This month, the membership of the LinkedIn network were asked what event exemplifies the spirit of Aviation Day; a commemoration of aviation that was begun by President Franklin D Roosevelt in 1939, to commemorate the birthdate of Orville Wright who was born August 19th, 1871.
The membership chose the flight of the Wright Flyer in Kitty Hawk North Carolina on December 17, 1903. The aircraft would have appeared simple but was an engineering marvel made from balsa wood and fabric. They even made one wing four inches longer than the other to compensate for the weight of the engine which was a few feet to the right of the pilot. *
We are no longer supposed to be awed and proud of our achievements. We have spawned a lost generation, even more disassociated than the lost generation of the 1920’s. “Lost” in this context refers to the “disoriented, wandering, directionless” spirit of many in the early postwar period. It was a discouraging sign of the times then as it is today.
And now we suffer through a pandemic that has been especially hard on our industry. Don’t get discouraged; it is never wise to underestimate the energy, creativity and courage of we Americans. We have proven time and time again that we are willing to take on any challenge, and be stronger for it in the end. This writer has no doubt that we will overcome this pandemic that has infiltrated every aspect of our lives, our familial patterns and closeness, our religious observances, the relationships we treasure, our work, our personal pastimes, and of course, the very lives and health of those we love.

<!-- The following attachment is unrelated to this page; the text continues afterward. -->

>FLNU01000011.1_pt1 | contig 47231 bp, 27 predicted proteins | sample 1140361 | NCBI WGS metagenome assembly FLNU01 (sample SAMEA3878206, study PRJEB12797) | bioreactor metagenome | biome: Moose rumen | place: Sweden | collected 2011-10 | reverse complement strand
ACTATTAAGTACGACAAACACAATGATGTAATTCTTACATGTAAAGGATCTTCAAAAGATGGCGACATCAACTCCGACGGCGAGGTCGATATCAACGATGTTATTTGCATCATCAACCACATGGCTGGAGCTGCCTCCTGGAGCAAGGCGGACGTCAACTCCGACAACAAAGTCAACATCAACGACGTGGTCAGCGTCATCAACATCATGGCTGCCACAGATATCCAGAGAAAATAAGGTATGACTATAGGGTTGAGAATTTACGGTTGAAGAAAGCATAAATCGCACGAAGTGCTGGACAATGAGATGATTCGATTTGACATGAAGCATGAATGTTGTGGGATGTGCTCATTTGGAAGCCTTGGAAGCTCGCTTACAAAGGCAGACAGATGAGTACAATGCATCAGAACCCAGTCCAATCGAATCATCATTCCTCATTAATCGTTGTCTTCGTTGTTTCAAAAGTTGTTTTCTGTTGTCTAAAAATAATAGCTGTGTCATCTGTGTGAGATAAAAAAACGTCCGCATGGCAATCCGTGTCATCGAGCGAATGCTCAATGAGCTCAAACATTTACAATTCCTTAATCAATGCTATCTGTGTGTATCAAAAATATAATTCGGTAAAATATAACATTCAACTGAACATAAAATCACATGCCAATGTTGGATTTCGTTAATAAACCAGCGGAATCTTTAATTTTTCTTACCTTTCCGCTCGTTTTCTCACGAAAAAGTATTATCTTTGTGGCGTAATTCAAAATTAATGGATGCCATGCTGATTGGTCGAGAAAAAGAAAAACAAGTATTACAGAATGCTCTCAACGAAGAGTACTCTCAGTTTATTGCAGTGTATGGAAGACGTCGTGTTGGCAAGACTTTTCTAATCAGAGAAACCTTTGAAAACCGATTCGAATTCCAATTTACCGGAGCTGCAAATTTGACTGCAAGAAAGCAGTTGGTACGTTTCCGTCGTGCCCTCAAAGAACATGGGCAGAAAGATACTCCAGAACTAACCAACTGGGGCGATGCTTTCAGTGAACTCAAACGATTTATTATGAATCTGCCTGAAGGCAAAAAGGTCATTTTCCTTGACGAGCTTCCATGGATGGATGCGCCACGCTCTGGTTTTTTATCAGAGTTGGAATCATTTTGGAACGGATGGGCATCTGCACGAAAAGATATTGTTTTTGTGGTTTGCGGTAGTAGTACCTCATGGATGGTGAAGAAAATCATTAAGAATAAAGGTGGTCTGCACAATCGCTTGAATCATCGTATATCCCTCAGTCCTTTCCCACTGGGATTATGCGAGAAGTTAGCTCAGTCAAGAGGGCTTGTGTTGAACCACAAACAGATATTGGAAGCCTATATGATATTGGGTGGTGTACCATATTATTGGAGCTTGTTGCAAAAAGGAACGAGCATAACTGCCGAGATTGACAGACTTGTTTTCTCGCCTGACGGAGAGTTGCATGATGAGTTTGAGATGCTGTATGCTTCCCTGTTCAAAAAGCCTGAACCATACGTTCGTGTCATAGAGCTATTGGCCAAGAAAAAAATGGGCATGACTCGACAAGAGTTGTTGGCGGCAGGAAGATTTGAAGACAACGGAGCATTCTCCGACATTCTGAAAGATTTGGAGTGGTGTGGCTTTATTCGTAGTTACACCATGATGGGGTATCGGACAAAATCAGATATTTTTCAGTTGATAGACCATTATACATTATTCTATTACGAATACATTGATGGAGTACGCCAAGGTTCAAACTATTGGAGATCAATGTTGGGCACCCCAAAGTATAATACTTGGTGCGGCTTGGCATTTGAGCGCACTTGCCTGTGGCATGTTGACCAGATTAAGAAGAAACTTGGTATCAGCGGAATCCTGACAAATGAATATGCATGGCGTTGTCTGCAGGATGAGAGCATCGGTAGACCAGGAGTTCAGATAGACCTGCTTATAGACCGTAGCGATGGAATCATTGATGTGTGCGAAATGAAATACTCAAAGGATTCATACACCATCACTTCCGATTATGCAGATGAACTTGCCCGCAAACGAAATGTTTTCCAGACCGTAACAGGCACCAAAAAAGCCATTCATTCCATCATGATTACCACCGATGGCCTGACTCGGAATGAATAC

This pandemic is not simply a health problem, it is a challenge of unraveling the isolation, and the bad mental habits of the self-involved. Then there are the naysayers, and the new normal prognosticators. Personally, I don’t give a damn about the so called “return of the pandemic”. I’m going to hug every one of the grandchildren at my first opportunity when the coast is clear. That is as normal as it gets for me.
The industry we work in has especially been hard hit. Travel is by its very nature a close encounter kind of business. Whether it be a bus terminal, a ship’s boarding area, or an airport terminal, pre-pandemic you could touch and talk to more people than you do in a month of your normal existence. The absence of these travelers is reflective of the hard hit we have taken in our pocket books, both in our businesses and our personal life.
However, I have learned about the people that work at the airports and in aviation in general; they are a resilient, hard-working and thoughtful bunch, and they will come up with whatever answers it takes to survive and prosper.
In the meantime, a toast to the Wright Brothers, who built and flew a flimsy aircraft, made of wood and fabric. They flew it 120 feet and ushered in the birth of an industry. And of course, a toast to all the dreamers, the designers and the doers who make this industry the least boring place in the world.
- Our readers can learn more about the aircraft and the flight at the Smithsonian National Air & Space Museum website.